DOCTOR

I have a bad doctor.

When I started my job, I picked a doctor out of the provider directory supplied by my new insurance company. Having only two pieces of information to go on — names and addresses — I chose what looked like the most convenient choice: a doctor who had two offices, one near my office and one near my apartment.

It turned out to be a walk-in clinic. When I walked in, the waiting room was filled with Latino men who had injured themselves operating forklifts. Instead of seeing the doctor I had selected from the directory, I put my name on a list and was seen by whichever doctor happened to be available when my number came up, much the same way you would get someone to slice your meat or box your crumb cake at a deli counter. Maybe this is how most doctor’s offices work. I’m not sure. When I first went last summer, it was the first time I had been to a doctor in ten years.

A pudgy, balding man with a big smile picked up my chart. He must’ve been in his early 60’s. All of the doctors at this clinic, I’ve noticed, are pudgy, balding men in their early 60’s. This is where doctors come to die.

In the interest of anonymity, I won’t give this doctor’s real name. I’ll just call him “Dr. Crazy”. I told Dr. Crazy I hadn’t been to a doctor in ten years. I was ready for a big lecture on how important regular checkups and physicals are, but instead, he just looked at me and said, “I’m sure you’re fine.” He asked me how much I exercised, and I feebly replied, “Not enough”, again expecting his wrath. He sneered, “People worry too much about exercise. You’re young. Just go for a walk once a week or something, and you’ll be fine.” He wasn’t too keen on health food either and advised me not to worry too much about my diet. “If your cholesterol’s high, we’ll give you some medication to bring it down.”

Dr. Crazy asked me if I used condoms, but before I could even answer, he cut me off, “Eh, you don’t really need to. The risk of HIV is zilch.” (That’s a direct quote.) He just warned me to stay away from “prostitutes and anything weird like that” and, again, I’d be “fine”.

I knew when I walked out that I shouldn’t go back to Dr. Crazy, but once all my tests came back negative, the need to look for a new doctor seemed less urgent. Maybe my once-every-ten-years plan was sufficient. I didn’t need to think about a new doctor for a long time.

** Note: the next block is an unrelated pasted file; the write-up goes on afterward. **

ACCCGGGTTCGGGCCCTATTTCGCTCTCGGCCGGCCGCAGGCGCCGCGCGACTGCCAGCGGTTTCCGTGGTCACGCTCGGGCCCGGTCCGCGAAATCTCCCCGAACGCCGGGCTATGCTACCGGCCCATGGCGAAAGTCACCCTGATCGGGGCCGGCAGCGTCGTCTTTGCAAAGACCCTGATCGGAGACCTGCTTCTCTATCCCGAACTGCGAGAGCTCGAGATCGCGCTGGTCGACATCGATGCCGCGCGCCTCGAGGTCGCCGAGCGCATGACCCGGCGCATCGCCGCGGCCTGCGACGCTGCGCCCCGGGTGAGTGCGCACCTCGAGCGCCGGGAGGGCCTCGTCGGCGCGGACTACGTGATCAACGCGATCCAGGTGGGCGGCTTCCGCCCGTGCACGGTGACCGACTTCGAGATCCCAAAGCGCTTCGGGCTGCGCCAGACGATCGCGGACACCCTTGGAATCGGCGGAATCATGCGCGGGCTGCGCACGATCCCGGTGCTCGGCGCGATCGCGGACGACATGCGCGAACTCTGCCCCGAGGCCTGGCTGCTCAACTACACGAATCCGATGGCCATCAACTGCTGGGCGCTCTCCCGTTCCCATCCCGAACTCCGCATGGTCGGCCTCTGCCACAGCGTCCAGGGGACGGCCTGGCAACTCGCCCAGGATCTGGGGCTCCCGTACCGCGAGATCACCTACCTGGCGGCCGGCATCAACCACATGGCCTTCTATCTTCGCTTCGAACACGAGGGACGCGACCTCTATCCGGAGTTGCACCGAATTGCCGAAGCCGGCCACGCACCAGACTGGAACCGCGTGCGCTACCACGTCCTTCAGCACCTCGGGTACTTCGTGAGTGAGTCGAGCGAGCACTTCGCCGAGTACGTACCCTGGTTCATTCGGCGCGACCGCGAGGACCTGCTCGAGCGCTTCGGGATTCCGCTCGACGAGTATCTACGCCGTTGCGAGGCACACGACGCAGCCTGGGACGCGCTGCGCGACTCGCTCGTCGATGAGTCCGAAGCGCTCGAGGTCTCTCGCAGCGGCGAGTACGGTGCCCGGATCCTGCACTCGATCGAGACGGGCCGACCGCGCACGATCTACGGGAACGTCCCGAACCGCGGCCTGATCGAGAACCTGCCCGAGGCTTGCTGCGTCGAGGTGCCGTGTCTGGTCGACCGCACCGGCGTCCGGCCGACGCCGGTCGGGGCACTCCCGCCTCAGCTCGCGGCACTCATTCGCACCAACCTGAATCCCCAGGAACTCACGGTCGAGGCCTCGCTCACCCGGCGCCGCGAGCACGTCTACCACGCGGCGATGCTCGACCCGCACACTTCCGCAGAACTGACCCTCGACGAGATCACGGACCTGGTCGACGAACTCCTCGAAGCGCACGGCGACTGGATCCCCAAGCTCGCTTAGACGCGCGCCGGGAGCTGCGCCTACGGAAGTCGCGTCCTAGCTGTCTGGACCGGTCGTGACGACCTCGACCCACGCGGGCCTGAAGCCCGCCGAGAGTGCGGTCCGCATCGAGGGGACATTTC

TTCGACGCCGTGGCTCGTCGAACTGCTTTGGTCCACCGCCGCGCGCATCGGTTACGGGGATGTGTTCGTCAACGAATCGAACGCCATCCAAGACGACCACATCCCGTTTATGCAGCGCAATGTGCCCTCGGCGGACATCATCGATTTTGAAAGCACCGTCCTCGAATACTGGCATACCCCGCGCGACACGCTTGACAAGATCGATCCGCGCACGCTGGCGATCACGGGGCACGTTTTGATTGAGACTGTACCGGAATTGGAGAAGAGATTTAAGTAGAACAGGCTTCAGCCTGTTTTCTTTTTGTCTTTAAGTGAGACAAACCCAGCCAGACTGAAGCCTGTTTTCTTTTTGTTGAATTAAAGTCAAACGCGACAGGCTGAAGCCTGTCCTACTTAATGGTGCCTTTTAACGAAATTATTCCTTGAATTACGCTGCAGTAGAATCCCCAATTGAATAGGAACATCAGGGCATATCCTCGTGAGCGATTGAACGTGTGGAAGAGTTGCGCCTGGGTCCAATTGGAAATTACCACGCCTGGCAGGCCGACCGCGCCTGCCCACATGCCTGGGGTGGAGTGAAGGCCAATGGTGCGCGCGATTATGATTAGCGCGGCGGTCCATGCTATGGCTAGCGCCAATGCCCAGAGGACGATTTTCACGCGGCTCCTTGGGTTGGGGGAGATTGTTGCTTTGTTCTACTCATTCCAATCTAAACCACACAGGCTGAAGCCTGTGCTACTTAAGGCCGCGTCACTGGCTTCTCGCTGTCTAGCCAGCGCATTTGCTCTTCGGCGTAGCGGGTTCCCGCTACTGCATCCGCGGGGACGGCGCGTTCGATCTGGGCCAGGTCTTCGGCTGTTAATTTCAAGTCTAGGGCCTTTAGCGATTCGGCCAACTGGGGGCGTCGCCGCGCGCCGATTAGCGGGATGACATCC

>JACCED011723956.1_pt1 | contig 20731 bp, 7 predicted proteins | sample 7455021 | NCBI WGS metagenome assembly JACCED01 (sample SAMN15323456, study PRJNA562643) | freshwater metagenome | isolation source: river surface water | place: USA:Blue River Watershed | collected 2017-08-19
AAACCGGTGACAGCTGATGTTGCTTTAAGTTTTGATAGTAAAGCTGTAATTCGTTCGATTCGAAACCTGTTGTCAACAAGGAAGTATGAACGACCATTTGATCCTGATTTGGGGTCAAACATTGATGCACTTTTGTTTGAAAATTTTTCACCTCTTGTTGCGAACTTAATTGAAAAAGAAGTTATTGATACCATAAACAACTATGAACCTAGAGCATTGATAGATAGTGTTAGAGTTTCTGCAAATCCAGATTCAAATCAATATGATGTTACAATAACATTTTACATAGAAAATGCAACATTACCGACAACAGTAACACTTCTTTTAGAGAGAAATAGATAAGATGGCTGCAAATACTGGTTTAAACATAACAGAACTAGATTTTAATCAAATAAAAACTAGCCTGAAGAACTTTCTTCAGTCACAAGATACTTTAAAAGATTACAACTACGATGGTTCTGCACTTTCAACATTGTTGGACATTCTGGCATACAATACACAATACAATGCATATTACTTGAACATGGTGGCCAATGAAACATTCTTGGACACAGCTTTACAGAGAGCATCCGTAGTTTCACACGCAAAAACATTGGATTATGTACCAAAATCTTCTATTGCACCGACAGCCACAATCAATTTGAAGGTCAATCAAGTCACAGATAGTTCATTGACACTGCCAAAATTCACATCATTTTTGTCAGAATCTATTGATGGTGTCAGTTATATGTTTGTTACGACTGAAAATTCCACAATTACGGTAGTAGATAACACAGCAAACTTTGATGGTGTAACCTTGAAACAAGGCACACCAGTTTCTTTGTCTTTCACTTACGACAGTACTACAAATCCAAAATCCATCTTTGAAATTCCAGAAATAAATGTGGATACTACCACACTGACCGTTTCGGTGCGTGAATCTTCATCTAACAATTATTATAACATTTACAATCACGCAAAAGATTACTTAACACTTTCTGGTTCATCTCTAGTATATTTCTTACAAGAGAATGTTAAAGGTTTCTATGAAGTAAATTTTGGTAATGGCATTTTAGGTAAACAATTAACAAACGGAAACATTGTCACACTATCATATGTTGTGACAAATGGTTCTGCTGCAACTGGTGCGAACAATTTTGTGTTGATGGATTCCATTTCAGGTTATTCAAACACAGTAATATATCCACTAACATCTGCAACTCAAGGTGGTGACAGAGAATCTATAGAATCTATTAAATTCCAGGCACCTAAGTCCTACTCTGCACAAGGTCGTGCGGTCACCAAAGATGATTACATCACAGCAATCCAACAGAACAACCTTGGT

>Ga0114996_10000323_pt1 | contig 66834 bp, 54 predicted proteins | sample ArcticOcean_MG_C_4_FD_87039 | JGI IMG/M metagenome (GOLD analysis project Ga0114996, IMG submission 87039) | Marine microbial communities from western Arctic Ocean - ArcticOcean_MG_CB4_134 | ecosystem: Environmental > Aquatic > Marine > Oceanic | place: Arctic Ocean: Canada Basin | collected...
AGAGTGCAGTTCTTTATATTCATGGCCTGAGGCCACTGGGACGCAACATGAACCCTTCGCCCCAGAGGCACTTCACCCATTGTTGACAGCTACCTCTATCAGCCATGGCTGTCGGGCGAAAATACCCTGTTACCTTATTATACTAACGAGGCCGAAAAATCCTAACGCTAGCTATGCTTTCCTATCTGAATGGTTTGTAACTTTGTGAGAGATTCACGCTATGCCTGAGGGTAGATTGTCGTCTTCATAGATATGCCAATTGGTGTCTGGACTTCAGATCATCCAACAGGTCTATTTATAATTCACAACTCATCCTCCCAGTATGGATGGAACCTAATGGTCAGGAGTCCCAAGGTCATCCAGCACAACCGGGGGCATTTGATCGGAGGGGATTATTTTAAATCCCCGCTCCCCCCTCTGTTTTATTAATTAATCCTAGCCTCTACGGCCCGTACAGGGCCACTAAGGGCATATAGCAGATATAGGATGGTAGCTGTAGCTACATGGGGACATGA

And then I got sick.

I’ve had a painful, persistent sore throat for almost a week now. It’s made it hard to swallow and even harder to talk. When I speak I sound like a barking seal. All the over-the-counter medications say to see a doctor if your sore throat lasts more than two days, so I was well into the danger zone. I called out sick yesterday and decided to visit the doctor. But who? I still hadn’t done my research, and, well, I knew that Dr. Crazy took walk-ins…

So I decided to roll the dice again. But this time, I went to the office near my apartment, where I’d be able to steer clear of the Mad Doc himself. The office in my neighborhood seemed a lot like the other one. Same clientele, same balder, older, pudgier doctors. And after I waited for about forty-five minutes, I got to see my new physician.

I’ll call him Dr. Loony.

I told Dr. Loony I had a sore throat, and he immediately scribbled off a prescription. I asked him if he might actually, y’know, like to look at it, and so he took out his stethoscope and checked my breathing. Then, he looked inside my ears. And only then did he look in my throat. Then he handed me my prescription.

I stopped him as he was going out the door. “Are there any foods I should eat or not eat?”

“Nope.”

“Is it normal that it’s lasted this long?”

“It could be. If you still have it next week, give me a call.”

“Do you want to do a throat culture?”

“If you want me to.”

I asked for the throat culture. He left, and about fifteen minutes later a nurse came in to swab my throat. She dabbed the swab with chemicals, then asked me to time it with my watch and let her know when five minutes were up. Then she left. Twenty minutes went by.

While I waited for the doctor to come back to confirm the results, two different technicians came in to look at the test. “Yup, it’s negative,” the first one said. “Es negativo,” said the second one.

And then Dr. Loony finally arrived. “It’s negative,” he said. Then he advised me to tear up the prescription he gave me. “It won’t do any good,” he said.

So I went home and rested. I didn’t fill the prescription. I just dug into the care package Drew got me — two kinds of tea, four kinds of chicken noodle soup (who knew Campbell’s made so many?) and a chocolate chip muffin. And today I feel better.

It’s a big relief, because I’ve resolved to stick to my original plan: no more doctor visits for ten years.

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